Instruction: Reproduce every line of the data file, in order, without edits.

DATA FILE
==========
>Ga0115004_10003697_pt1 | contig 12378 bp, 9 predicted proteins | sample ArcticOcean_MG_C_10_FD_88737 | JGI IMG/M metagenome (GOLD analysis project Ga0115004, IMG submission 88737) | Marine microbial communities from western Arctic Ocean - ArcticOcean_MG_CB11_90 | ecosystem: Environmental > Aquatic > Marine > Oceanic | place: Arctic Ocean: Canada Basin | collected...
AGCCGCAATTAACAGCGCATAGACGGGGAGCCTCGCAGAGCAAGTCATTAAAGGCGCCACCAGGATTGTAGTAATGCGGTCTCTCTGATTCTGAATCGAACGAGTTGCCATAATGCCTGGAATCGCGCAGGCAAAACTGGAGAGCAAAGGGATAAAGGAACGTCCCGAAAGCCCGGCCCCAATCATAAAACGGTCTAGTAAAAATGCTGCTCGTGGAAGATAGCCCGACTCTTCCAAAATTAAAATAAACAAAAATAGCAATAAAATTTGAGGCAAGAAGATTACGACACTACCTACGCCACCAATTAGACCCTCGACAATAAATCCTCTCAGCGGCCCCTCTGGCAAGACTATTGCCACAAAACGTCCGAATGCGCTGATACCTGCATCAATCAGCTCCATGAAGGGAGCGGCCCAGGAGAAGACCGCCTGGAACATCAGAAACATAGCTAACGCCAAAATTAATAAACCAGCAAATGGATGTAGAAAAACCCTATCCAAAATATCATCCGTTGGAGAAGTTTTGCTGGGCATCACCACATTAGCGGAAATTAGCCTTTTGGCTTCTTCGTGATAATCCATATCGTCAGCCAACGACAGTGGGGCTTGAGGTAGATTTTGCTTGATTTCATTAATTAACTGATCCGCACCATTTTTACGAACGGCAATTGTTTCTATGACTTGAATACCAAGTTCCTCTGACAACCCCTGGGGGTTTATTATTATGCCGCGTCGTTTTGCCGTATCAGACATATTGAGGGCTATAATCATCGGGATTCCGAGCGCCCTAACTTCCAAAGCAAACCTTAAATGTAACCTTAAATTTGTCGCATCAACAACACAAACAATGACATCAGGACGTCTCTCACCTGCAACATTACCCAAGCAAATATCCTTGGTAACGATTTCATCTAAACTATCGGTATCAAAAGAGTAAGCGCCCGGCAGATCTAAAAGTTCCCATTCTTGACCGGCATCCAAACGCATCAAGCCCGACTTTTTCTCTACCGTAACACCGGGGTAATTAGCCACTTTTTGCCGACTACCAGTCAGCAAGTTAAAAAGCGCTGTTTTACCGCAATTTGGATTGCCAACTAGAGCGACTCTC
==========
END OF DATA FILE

>Ga0115004_10003697_pt1 | contig 12378 bp, 9 predicted proteins | sample ArcticOcean_MG_C_10_FD_88737 | JGI IMG/M metagenome (GOLD analysis project Ga0115004, IMG submission 88737) | Marine microbial communities from western Arctic Ocean - ArcticOcean_MG_CB11_90 | ecosystem: Environmental > Aquatic > Marine > Oceanic | place: Arctic Ocean: Canada Basin | collected...
AGCCGCAATTAACAGCGCATAGACGGGGAGCCTCGCAGAGCAAGTCATTAAAGGCGCCACCAGGATTGTAGTAATGCGGTCTCTCTGATTCTGAATCGAACGAGTTGCCATAATGCCTGGAATCGCGCAGGCAAAACTGGAGAGCAAAGGGATAAAGGAACGTCCCGAAAGCCCGGCCCCAATCATAAAACGGTCTAGTAAAAATGCTGCTCGTGGAAGATAGCCCGACTCTTCCAAAATTAAAATAAACAAAAATAGCAATAAAATTTGAGGCAAGAAGATTACGACACTACCTACGCCACCAATTAGACCCTCGACAATAAATCCTCTCAGCGGCCCCTCTGGCAAGACTATTGCCACAAAACGTCCGAATGCGCTGATACCTGCATCAATCAGCTCCATGAAGGGAGCGGCCCAGGAGAAGACCGCCTGGAACATCAGAAACATAGCTAACGCCAAAATTAATAAACCAGCAAATGGATGTAGAAAAACCCTATCCAAAATATCATCCGTTGGAGAAGTTTTGCTGGGCATCACCACATTAGCGGAAATTAGCCTTTTGGCTTCTTCGTGATAATCCATATCGTCAGCCAACGACAGTGGGGCTTGAGGTAGATTTTGCTTGATTTCATTAATTAACTGATCCGCACCATTTTTACGAACGGCAATTGTTTCTATGACTTGAATACCAAGTTCCTCTGACAACCCCTGGGGGTTTATTATTATGCCGCGTCGTTTTGCCGTATCAGACATATTGAGGGCTATAATCATCGGGATTCCGAGCGCCCTAACTTCCAAAGCAAACCTTAAATGTAACCTTAAATTTGTCGCATCAACAACACAAACAATGACATCAGGACGTCTCTCACCTGCAACATTACCCAAGCAAATATCCTTGGTAACGATTTCATCTAAACTATCGGTATCAAAAGAGTAAGCGCCCGGCAGATCTAAAAGTTCCCATTCTTGACCGGCATCCAAACGCATCAAGCCCGACTTTTTCTCTACCGTAACACCGGGGTAATTAGCCACTTTTTGCCGACTACCAGTCAGCAAGTTAAAAAGCGCTGTTTTACCGCAATTTGGATTGCCAACTAGAGCGACTCTC